April 5th, three years on

It’s taken me all day to begin writing this. As much as I love telling Oscar’s Story, every post is just another reminder that he isn’t here. 

April 5th 2014 was the day after Oscar’s surgery and I only took two photographs on that day. 

I also have another diary entry: 

So, our first day post surgery was all about trying to reduce some of Oscar’s medications. He was still heavily sedated and we did not see his beautiful eyes today. I don’t recal whether he was actually awake enough to grip my hand, but I spent a lot of time holding his…I suppose so that hopefully he knew we were there.

The first photo shows his foot is elevated. That is the side that they went into in his cath lab procedure and from that he ended up with a blood clot in his groin.  This was a known complication that could arise and Oscar had to be started in blood thinners. Despite these, Oscar was prone to blood clots, and in the end I joked that he was collecting them…I forget how many he ended up with. They kept a close eye on them, but they were an added worry that we could have done without.

His leg being elevated was to help with the swelling in his foot.

As mentioned in Oscar’s diary entry, his kidneys weren’t working at this point, and he wasn’t passing urine. This was another known risk of the surgery and another complication we would rather have avoided. This meant at regular intervals sugary water was put into his belly. It was left there for a time (it varied between 10 and 30 minutes over time) and then drained back out. It sounds a little odd, but basically it was a gentle way of trying to remove the toxins from his body, the job his kidneys should have done.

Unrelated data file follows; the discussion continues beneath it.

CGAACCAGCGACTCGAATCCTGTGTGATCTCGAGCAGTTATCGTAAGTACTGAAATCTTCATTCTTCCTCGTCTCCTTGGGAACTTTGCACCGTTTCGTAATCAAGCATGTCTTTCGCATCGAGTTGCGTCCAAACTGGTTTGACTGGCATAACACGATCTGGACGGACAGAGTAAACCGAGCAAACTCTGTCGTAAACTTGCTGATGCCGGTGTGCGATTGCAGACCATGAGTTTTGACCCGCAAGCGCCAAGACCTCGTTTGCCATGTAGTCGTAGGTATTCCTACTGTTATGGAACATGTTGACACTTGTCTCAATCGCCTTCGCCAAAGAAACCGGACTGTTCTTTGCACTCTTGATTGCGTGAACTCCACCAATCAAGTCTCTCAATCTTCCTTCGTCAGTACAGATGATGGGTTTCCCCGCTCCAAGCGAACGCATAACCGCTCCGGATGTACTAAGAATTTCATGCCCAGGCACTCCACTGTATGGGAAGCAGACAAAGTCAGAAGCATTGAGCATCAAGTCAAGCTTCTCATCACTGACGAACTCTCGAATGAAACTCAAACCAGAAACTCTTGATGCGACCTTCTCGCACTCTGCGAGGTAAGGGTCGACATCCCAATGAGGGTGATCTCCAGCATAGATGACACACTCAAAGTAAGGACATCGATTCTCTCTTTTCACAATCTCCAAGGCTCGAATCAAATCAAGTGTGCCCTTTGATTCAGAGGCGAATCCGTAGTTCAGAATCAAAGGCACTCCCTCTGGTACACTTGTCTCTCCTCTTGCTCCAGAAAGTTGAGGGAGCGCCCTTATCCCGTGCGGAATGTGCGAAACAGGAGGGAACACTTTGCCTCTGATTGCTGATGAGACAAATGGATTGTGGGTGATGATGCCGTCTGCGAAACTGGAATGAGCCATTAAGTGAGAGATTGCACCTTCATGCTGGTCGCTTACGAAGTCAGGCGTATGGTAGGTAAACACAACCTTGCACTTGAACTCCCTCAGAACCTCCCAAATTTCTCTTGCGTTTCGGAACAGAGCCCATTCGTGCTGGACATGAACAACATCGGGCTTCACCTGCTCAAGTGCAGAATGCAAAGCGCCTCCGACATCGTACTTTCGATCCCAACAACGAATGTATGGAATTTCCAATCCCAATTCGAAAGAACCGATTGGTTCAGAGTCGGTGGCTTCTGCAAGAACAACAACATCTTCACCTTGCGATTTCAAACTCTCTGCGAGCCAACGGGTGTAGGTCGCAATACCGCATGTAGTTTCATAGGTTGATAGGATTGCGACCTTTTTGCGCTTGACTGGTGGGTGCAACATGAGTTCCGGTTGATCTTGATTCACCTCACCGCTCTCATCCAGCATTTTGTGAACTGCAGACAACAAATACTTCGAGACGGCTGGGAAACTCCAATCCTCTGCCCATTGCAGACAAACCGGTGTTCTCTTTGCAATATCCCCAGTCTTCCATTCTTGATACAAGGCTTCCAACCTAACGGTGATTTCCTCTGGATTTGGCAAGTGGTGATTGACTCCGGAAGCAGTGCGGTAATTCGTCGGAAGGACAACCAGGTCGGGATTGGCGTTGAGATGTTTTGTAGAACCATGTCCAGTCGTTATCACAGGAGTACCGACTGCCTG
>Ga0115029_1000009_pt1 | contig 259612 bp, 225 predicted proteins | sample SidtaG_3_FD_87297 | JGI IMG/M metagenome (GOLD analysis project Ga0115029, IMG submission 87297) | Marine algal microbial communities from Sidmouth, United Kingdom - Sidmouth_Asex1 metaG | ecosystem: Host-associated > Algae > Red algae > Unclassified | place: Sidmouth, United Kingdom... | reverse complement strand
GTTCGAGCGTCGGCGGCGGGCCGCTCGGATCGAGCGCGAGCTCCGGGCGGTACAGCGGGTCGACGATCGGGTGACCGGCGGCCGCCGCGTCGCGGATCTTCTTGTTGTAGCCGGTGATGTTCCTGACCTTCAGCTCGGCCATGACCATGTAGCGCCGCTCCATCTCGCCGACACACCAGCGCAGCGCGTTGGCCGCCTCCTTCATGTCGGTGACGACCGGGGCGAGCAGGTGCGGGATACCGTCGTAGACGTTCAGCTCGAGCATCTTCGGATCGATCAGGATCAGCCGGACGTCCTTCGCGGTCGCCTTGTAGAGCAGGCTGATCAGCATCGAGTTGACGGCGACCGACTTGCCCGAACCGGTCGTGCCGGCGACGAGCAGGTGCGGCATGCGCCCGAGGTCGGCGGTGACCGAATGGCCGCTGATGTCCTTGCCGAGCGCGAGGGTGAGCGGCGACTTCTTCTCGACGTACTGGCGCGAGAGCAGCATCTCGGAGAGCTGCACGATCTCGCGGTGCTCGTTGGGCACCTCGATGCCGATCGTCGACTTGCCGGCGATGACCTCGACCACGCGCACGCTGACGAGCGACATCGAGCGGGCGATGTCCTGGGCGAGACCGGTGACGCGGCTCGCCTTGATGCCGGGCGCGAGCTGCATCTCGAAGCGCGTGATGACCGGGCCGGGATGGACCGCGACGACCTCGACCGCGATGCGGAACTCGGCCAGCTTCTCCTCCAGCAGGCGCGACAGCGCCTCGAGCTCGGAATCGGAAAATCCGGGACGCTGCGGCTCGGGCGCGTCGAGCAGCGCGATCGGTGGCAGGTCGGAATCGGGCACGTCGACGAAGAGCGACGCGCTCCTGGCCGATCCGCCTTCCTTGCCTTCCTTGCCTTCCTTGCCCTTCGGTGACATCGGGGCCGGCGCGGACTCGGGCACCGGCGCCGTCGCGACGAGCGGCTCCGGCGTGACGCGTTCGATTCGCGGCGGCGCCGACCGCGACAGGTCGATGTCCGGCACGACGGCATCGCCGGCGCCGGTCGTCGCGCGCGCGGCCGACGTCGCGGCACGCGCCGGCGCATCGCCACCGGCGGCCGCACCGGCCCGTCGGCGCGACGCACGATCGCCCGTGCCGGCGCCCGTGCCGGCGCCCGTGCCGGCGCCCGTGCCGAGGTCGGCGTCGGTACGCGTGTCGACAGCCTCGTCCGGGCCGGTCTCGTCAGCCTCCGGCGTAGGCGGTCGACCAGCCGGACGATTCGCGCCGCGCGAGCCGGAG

This was the start of our obsession over the contents of Oscar’s catheter bag.

The plan for Oscar’s surgery on the 4th had been to open his “intact” atrial septum and then to complete something called a hybrid procedure.

They had got half of this hybrid procedure (the pulmonary bands) completed before Oscar became too unwell and they had to stop it. I’m hazy on the details, but I know that he had a cardiac tamponade and that at some point they had to convert to a full open chest procedure in an operating theatre. I believe he was also on heart lung bypass.

(I was told full details of what the surgery entailed/what went wrong at the time, but honestly I can’t remember those details a year on. They just weren’t what was important for me to remember.)

The plan at this point was to allow him some time to rest and recover, then in a couple of days complete the rest of the procedure (placing a stent in the ductus arteriosis.) This would enable him to come off the dinoprostone.”

Re-reading and editing these posts, its partly like reliving each day. Reading each post and looking at the photos, I can almost imagine being back there. While my memory is good, three years later the days have blended into each other. I’m glad that I have each individual day recorded. That even if I do forget over time, that somewhere so many details of Oscar’s life are recorded. That I have a written record of Oscar’s life to jog my memory into remembering. 

So, as difficult as it can sometimes be, I will keep going with transfering Oscar’s story here. I know that remembering and recalling can be painful, but I need to know that his whole story will exist somewhere forever. Somewhere that isn’t just inside my head. And, it’s a story that only I can tell. A story that is as unique and amazing as the star of it; Oscar. 

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